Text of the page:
Let’s see how this impacts on coal because it is such a large contributor to CO2 emissions. The problem is that nearly all the energy in coal is released by combining carbon atoms with oxygen atoms to make CO2, while for gas there are up to 4 hydrogen atoms with each carbon atom, and these release energy making benign H2O. So anything to de-incentivise coal will be a quick hit on global CO2 emissions. As recently as 2013 about 85% of the CO2 emissions associated with electricity generation in the UK was due to burning coal. But coal was only 40% of sector. A doubling of the cost of coal has a large impact on driving out this harmful fuel and yet that would not strongly affect even the struggling parent using his tumble dryer, and that is the opportunity.
The Citizens’ Climate Lobby’s policy of a rising fee and dividend is perfectly matched to this opportunity. In contrast to the taxes on my SSE bill, the fee is on carbon, not on electricity. The Fee is targeted at precisely the problem. Gas, with its lower carbon impact, will be taxed at less than a third of the rate and initially will take over from coal even at the low levels of the Fee in the early years. This will lead to enormous and early carbon reductions. Later, as the fee increases, gas will become uneconomic compared to carbon free energy and even gas will be driven out of electricity production. All the while the impact on my electricity bill will be relatively modest and energy overall will remain cheap. Meanwhile, the dividend may well more than compensate for slight increases. Studies have shown that the poorest 2/3 of us will be equally or better off under the new system.
Another opportunity is the current tax on my electricity, a total of 17% of my bill is passed to the government. If the tax was targeted at the carbon as CCL advocate, rather than the electricity, the impact would be huge.
Imagine there was a need to preserve marble, would you tax all sculpture whatever it is made from, or put a fee on marble?
As I close here is a surprising epilogue: in the UK what I have just been discussing has already happened. Coal use in the UK has plummeted since 2013 and now accounts for less than 10% of electricity and is still falling. And what is more, the major cause was a carbon tax: the “the carbon floor price” moved from £8 to £18 and made the economics of coal “terrible”. Surely grist for another blog in this series.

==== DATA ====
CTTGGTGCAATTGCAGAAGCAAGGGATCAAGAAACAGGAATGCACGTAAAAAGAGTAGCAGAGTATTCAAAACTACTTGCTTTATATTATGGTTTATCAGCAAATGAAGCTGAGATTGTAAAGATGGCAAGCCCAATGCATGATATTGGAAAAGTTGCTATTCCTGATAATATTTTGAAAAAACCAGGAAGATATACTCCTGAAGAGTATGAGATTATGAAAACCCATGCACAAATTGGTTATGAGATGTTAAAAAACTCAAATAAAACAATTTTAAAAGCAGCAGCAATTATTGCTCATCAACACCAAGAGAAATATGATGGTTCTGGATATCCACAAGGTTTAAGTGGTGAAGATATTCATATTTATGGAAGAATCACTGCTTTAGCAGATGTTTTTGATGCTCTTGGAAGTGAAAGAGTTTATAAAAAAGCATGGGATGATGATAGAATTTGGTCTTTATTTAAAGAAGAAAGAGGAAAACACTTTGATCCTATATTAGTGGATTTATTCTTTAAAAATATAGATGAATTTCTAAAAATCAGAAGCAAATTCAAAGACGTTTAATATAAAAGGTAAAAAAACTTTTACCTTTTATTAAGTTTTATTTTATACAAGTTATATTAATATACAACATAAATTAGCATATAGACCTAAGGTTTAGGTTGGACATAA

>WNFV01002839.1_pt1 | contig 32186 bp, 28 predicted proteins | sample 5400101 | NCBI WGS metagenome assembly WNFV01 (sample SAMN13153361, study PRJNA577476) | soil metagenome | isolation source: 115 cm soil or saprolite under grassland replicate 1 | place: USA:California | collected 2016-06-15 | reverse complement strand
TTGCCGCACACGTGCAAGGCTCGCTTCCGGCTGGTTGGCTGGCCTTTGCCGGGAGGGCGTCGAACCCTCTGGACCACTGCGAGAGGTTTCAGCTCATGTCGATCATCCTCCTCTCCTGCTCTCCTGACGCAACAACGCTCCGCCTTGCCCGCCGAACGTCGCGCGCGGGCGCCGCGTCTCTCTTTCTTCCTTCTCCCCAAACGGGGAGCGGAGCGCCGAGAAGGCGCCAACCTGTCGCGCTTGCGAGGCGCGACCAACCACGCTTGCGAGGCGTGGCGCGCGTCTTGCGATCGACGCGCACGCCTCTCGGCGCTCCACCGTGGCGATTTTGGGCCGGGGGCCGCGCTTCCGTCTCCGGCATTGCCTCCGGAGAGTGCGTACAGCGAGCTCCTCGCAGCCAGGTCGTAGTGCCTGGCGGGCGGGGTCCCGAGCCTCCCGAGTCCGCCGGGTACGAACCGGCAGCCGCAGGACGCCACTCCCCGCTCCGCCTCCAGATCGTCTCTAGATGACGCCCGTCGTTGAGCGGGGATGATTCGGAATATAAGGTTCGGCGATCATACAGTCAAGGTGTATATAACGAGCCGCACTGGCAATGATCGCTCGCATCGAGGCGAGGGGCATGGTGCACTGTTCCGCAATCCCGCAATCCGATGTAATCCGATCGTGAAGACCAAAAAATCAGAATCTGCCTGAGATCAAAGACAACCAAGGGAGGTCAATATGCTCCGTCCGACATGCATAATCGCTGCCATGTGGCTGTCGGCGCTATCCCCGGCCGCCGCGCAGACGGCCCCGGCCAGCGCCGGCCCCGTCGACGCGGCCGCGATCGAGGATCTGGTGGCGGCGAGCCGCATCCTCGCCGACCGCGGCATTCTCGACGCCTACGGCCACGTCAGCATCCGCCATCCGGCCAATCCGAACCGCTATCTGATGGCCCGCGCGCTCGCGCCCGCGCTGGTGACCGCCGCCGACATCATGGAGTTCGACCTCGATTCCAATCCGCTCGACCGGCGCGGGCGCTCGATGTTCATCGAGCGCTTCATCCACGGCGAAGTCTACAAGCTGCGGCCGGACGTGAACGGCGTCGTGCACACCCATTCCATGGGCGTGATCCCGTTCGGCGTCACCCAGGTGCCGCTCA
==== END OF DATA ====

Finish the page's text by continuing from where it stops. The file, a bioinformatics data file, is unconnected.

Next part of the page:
How I derived my fact – 10% of the electricity cost is the coal.
- 1 t coal makes 8141 kWh
- The ‘current average global efficiency rate of coal-fired power plants’ is 33%
- There are losses of about 11% between the power plant and my home, which means 89% efficiency in distribution
- So this 1 t of coal generates 8141 x 0.33 kWh of electricity and of that 8141 x 0.33 x 0.89 kWh = 2759kWh arrives at my home.
Coal price per tonne is about $60 US, or about £45
- This £45 gets 1t coal which gives me 2759 kWh of electricity so the pence per kWh is 100 x 45 / 2759 = 1.63p per kWh. So the coal cost in my bill is 1.63p per kWh.
- SSE charge me 15.77p per kWh, only 10.3% of the price is the coal.
- This may be a slight underestimate because coal could be a cheaper way of generating electricity than other methods and the SSE price reflects a combination of all the methods. However the Department for Business, Energy and Industrial Strategy (BEIS) publishes data which suggests coal is now more expensive than average
So my estimate of 10.3% of my electricity cost is if anything an overestimate.